Episode five of Jamie Oliver’s Food Revolution struck me as the only misfire in a series that’s been consistently outstanding. If you’re already hooked, as I am, it’ll push along the narrative in a satisfying way. But this week’s show nevertheless falls flat in comparison to the other episodes. Perhaps it’s because, up until now, Oliver’s main foils have been memorable and—even when hatable—consistently interesting. We’ve had lunchlady Alice, who could easily be cast to play Nurse Ratched; we’ve had DJ Rod, who spent most of this series sabotaging Oliver’s efforts at every turn; we’ve had Stacie and her family, none of whom apparently ever ate a piece of fruit; and we’ve had the incredibly cool team of high school students that Oliver took under his wing and taught to cook.
This time around, though, we get hospital administrator Doug Sheils, whose defining characteristic is a total lack of charisma—a man who is the embodiment of a stereotypical boring middle aged white guy. Sheils is a black hole that sucks up all energy and life from every scene he’s in, and he therefore offers nothing for Oliver to play off against. Unfortunately for this show, Oliver needs to shake Sheils down for about $150,000 to fund his lunch program’s expansion to all the schools in Huntington’s district.
In addition to courting Sheils, Oliver pushes forward with his work at the high school and the elementary school. At the high school, he arranges to have his scratch-cooked meal face off against the cafeteria’s two mainstays (burgers and pizza.) Perhaps because by now Oliver has endeared himself to the town, and perhaps because high school students everywhere know that default cafeteria food is vile, virtually everyone in the school lines up for Oliver’s meal. Afterwards, Oliver exults: “It was a massive success and a massive confirmation that if you give teenagers a bloody ounce of credit and a bit of respect, they’ll give you a look and they’ll give you a go.”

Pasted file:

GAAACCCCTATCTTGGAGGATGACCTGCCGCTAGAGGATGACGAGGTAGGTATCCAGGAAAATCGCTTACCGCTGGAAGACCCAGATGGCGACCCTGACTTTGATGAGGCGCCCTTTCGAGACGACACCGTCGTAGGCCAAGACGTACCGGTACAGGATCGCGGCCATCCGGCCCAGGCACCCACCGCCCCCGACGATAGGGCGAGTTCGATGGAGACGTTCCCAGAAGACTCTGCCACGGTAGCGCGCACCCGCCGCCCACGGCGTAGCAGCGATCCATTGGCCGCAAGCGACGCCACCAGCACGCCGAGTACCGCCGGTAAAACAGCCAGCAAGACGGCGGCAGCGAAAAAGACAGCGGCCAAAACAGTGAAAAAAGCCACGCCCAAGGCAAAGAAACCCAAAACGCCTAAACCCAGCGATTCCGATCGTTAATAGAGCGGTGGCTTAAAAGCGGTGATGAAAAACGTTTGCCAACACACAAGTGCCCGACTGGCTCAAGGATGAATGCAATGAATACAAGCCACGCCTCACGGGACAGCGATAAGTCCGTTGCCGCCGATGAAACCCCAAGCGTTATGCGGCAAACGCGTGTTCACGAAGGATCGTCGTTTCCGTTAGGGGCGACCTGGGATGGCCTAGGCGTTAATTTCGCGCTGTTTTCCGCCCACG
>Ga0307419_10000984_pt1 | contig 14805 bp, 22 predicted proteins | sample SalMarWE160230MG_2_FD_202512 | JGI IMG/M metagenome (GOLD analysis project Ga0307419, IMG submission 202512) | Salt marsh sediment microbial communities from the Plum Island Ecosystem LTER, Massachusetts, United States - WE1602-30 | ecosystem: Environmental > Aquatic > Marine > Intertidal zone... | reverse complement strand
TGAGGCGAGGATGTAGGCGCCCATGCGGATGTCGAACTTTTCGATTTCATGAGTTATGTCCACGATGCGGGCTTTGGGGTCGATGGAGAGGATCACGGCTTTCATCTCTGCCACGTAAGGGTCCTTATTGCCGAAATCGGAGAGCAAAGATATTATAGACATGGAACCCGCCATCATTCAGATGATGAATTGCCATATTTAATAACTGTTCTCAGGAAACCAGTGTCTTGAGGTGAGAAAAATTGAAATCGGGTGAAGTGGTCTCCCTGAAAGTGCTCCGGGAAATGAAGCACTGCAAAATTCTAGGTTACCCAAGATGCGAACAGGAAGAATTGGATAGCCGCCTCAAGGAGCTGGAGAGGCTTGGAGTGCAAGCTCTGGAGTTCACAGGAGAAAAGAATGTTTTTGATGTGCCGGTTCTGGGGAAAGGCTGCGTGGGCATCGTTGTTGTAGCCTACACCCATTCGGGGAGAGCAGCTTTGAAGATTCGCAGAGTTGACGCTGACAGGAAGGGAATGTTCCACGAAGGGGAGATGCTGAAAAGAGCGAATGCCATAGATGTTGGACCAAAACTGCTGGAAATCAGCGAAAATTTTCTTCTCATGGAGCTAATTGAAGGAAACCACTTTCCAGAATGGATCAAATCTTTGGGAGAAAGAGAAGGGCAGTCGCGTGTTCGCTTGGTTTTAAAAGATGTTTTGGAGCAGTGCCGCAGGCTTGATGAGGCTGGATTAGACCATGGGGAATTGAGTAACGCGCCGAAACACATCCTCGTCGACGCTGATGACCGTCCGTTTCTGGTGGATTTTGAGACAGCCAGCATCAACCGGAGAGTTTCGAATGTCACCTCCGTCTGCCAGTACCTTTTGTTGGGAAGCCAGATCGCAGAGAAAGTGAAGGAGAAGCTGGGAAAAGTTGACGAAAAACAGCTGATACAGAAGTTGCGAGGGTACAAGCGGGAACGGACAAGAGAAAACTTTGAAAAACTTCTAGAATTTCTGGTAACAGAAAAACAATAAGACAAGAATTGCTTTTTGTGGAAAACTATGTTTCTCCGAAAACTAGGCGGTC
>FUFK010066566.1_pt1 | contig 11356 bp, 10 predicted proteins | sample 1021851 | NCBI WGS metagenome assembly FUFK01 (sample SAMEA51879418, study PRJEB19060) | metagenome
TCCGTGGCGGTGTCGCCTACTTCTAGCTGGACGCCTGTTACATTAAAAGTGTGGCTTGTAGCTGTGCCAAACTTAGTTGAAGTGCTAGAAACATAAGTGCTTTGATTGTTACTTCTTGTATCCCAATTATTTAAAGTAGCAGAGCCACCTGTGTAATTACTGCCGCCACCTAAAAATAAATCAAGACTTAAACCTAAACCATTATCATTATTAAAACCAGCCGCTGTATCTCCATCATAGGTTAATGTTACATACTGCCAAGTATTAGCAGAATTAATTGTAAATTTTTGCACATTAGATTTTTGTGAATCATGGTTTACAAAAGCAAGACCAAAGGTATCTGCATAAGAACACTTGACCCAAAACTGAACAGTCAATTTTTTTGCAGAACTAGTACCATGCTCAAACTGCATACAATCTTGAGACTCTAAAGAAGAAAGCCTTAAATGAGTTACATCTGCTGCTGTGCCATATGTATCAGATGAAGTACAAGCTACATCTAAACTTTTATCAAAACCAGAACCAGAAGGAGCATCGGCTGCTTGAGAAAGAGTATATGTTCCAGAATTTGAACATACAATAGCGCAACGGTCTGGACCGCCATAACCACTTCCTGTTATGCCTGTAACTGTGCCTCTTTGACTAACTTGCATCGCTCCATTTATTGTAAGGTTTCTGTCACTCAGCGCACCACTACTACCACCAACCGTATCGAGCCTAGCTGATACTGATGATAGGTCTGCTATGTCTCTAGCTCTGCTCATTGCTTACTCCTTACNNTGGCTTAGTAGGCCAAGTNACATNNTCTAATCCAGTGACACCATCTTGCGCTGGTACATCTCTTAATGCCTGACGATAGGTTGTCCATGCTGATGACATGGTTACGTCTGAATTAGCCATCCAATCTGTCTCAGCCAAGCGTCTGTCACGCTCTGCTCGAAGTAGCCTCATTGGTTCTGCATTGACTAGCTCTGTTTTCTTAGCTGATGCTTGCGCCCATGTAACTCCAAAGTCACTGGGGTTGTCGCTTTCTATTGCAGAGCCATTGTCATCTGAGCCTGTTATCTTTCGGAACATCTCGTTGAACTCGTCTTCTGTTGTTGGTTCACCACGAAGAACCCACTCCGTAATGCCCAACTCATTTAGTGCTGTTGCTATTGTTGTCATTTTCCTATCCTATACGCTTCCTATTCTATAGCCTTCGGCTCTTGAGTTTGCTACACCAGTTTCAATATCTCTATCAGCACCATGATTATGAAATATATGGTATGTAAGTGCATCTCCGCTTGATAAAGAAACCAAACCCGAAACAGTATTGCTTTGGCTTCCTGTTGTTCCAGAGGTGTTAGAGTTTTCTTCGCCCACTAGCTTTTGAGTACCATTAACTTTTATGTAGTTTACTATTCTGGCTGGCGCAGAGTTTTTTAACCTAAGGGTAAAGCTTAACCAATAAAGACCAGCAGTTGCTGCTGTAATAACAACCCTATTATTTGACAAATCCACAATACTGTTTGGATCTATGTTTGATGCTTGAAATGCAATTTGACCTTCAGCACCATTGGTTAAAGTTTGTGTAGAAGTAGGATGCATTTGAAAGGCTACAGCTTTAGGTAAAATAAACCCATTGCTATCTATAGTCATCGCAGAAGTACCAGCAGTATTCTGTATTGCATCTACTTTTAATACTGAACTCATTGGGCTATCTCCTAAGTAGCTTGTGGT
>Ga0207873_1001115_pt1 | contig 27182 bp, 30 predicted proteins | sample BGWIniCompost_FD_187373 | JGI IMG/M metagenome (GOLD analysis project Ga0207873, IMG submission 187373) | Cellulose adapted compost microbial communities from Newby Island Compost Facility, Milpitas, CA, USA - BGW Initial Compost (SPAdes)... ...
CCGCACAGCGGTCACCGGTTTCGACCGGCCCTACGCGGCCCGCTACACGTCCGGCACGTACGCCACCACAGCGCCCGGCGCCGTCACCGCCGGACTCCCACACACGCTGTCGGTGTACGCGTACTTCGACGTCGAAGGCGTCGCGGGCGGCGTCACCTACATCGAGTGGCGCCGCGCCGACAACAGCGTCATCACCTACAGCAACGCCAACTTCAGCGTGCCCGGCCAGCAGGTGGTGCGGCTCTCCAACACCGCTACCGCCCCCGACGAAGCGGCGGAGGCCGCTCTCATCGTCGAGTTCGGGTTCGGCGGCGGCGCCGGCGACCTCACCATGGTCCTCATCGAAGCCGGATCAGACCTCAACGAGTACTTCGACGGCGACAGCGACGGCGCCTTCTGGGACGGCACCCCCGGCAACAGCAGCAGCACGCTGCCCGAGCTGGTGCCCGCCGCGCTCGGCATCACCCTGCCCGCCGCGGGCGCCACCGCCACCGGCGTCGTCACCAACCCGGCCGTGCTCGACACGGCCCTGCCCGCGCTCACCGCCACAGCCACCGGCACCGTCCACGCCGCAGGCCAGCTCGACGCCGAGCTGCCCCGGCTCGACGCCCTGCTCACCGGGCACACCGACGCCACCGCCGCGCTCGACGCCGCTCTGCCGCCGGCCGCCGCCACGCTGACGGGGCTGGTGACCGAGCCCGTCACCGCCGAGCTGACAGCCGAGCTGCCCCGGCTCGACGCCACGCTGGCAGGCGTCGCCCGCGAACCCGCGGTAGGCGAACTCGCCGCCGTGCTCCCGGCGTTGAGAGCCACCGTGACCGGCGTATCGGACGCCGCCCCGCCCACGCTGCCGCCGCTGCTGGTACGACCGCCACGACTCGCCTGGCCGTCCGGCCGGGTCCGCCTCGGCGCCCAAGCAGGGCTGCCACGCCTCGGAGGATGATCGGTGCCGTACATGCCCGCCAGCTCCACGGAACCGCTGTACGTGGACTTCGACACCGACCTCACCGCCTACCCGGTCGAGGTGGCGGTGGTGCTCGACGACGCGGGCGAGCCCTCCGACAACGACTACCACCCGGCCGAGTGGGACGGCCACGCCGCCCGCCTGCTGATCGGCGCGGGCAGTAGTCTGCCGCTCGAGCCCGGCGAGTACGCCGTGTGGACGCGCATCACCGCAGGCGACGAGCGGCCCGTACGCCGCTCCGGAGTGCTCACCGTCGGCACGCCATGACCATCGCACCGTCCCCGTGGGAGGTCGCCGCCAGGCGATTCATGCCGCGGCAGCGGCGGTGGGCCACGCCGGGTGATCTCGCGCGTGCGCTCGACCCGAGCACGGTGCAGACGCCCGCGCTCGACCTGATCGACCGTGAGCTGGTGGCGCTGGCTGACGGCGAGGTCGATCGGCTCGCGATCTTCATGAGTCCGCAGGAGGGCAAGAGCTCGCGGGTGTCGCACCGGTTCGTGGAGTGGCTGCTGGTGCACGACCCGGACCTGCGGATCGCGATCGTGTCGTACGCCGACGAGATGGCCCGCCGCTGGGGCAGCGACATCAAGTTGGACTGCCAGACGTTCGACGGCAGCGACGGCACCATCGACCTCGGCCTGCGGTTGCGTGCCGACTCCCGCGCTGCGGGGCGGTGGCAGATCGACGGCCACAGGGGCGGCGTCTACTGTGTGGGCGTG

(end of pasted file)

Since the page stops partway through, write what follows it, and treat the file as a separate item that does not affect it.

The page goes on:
The challenges are greater back at the elementary school, where seemingly every time Oliver turns his back they restock the cafeteria with chocolate and strawberry milk. But finally, it appears Oliver gets the stuff banned for good. While Oliver was visibly frustrated throughout this challenge, this segment did a wonderful job of showing how entrenched the most unhealthful foods are in school lunch programs across America—and how much persistence it takes to root these foods out.
Next up, Oliver pays a quick visit to US Foods—the company through which Huntington’s schools purchase their food. It’s another lackluster segment, but during these few minutes Oliver discovers that the company already has the capacity to distribute plenty of fresh fruits and vegetables; so making the switch is all just a question of money.
This brings us back to Doug Sheils, and a meeting with Oliver that ends this episode. Sheils and Oliver visit the elementary school, and Oliver is flat out terrified that Alice will say something that will vaporize his program’s chance for getting funded. But miraculously the opposite occurs: Alice glowingly praises Oliver’s work and the program he’s initiated. At the show’s end Sheils promises Oliver the money needed to expand his program district-wide.
With only one episode remaining in this season, most of the heavy lifting has already been accomplished. We’ve seen Oliver use a number of tactics, and his hard work and refusal to quit are paying off. It’s now clear that he’ll move out of town having largely transformed how Huntington feeds its children. And I expect the season finale to reveal exactly how much progress has been made.
ABC has created this page offering archives of each episode for free online viewing.